Boris Johnson's unpaid £535 debt 'nothing to do with Downing Street flat'

  • Oops!
    Something went wrong.
    Please try again later.
·3 min read
In this article:
  • Oops!
    Something went wrong.
    Please try again later.
The judgment against Boris Johnson is from October last year - GETTY IMAGES
The judgment against Boris Johnson is from October last year - GETTY IMAGES

Boris Johnson is the subject of a county court judgment for an unpaid debt of £535, it emerged on Wednesday, as Downing Street insisted the claim was "totally without merit".

Official documents show that the judgment is from October last year and is registered to 10 Downing Street.

It relates to an unpaid debt of £535, but it was unclear to whom he owed the money.

On Wednesday Downing Street said an application would be made to "strike out the claim" because it was "totally without merit".

Sources claimed the judgment was a result of a "vexatious" claim. A well-placed source said that it related to a defamation claim against the Prime Minister that should not have been dealt with by the county court.

A No 10 spokesman said: "An application will be made for an order to set aside the default judgment, to strike out the claim and for a declaration that the claim is totally without merit."

He added: "I can confirm it is nothing to do with the refurbishment of the Downing Street estate, where all such bills have been duly paid, either by the Government or by the Prime Minister personally."

The court judgment is registered to 10 Downing Street - EPA
The court judgment is registered to 10 Downing Street - EPA

Asked whether the Prime Minister could be trusted with the nation's finances if he could not manage his own, the spokesman said: "I think our record on the economy is very clear."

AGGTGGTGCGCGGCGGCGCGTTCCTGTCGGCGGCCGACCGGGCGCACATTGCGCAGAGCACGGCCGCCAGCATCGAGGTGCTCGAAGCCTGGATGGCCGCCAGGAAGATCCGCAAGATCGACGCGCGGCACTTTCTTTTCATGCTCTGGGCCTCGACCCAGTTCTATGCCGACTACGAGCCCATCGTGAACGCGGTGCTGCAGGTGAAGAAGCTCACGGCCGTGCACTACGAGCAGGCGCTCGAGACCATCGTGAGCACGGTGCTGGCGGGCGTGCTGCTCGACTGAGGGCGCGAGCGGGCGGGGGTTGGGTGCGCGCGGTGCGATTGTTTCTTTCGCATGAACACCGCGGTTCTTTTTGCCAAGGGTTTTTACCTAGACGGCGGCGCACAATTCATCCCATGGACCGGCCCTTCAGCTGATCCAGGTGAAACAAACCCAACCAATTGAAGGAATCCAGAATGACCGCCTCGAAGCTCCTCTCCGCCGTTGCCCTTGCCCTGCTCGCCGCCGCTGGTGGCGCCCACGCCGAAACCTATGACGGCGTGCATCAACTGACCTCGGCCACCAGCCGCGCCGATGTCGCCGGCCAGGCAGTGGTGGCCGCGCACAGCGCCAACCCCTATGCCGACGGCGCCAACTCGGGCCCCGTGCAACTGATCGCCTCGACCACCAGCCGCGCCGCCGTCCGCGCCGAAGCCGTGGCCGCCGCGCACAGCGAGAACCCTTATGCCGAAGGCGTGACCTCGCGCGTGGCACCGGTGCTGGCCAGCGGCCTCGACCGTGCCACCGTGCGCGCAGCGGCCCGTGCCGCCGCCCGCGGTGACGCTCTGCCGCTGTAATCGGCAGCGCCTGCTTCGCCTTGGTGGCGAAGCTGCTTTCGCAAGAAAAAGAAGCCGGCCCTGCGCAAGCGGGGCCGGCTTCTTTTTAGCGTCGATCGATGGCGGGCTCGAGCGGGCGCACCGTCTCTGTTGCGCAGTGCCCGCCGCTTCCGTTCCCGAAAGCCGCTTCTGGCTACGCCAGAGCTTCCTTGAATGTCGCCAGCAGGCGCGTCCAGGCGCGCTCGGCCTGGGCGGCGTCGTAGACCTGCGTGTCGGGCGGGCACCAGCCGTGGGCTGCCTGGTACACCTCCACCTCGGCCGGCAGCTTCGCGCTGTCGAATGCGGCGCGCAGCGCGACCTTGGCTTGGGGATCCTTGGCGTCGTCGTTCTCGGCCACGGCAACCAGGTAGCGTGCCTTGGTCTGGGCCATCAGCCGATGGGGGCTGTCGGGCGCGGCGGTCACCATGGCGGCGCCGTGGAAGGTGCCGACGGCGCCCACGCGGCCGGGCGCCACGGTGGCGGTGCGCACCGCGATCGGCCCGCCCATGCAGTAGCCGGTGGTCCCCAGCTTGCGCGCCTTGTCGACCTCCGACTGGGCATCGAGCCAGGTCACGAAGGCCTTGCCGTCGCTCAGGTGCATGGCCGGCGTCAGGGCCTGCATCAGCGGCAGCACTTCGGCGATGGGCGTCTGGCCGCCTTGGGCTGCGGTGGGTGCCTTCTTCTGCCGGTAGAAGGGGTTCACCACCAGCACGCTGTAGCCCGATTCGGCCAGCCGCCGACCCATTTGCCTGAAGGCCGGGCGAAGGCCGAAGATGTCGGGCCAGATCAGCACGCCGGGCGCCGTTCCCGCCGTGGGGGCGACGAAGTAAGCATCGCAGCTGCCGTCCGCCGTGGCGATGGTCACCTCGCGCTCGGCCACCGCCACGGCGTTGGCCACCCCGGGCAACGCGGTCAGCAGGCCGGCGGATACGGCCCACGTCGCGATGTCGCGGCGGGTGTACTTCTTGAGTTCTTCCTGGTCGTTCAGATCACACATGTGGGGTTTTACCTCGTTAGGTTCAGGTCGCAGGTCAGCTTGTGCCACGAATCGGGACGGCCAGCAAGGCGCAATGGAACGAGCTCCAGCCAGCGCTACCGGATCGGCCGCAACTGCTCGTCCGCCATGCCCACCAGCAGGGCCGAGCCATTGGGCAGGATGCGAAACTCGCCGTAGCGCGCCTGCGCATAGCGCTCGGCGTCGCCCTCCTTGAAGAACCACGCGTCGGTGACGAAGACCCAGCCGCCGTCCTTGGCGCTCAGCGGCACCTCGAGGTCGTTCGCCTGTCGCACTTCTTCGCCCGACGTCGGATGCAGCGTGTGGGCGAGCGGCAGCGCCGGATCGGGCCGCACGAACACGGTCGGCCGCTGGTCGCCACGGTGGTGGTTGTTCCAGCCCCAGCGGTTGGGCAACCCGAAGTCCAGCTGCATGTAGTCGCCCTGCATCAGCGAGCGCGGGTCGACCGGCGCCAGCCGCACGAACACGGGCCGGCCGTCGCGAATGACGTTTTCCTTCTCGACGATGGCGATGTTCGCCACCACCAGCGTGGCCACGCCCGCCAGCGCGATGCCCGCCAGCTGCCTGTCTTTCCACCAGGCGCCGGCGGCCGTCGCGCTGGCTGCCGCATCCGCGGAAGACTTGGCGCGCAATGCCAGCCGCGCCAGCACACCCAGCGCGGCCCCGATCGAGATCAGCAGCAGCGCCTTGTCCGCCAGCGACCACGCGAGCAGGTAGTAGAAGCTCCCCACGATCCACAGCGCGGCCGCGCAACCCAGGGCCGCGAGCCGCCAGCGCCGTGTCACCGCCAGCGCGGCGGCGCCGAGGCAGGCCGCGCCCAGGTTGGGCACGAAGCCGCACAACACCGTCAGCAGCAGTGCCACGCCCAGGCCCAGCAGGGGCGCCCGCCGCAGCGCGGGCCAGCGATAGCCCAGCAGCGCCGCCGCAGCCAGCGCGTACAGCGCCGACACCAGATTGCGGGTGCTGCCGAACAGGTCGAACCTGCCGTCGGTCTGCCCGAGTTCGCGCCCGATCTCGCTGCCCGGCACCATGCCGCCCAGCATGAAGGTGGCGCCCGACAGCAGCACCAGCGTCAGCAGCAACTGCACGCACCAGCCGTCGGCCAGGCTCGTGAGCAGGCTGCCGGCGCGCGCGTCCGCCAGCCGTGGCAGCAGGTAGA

Debt experts and lawyers said it was possible for "default" judgments to be given against individuals if no defence was received, which would mean a claim was not examined by a judge.

County court judgments (CCJs) often arise because of unpaid parking or utility bills but can also be initiated by individuals. When a customer owes money, companies are encouraged to send a "letter of claim" before starting a court action, giving 30 days to respond. However, it is possible for small companies or individuals to initiate legal action without doing so.

In Mr Johnson's case, the company or individual behind the application filled out a claim online because the court where the CCJ is registered is "The County Court online".

A debt management expert said that court correspondence usually went to the address given on the register of the judgments, which in this case was 10 Downing Street.

CCJs stay on an individual's file for six years and can stop them from being able to obtain a mortgage.

The existence of the CCJ was first reported by the satirical magazine Private Eye and came after weeks in which the Prime Minister had faced questions over how he paid for the redecoration of his flat above No 11 after a plan for Conservative donors to cover the cost fell through.

Dominic Cummings, the Prime Minister's former adviser, accused him of "possibly illegal" behaviour over allegations that he had drawn up plans for party donors to pay for the refurbishment.

It is understood Mr Johnson's fiancée was unhappy with Theresa May's "John Lewis nightmare" and wanted to revamp it with decor based on the work of the designer Lulu Lytle.

Prime ministers typically receive an annual allowance of £30,000 of public money to redecorate their homes, but Mr Johnson is said to have complained to advisers about the high costs that he had incurred after the bill ended up being much more than he had expected.

In a statement released to Parliament, the Cabinet Office said that the Prime Minister had "personally met" all the costs of the redecoration of the flat above 11 Downing Street.

Our goal is to create a safe and engaging place for users to connect over interests and passions. In order to improve our community experience, we are temporarily suspending article commenting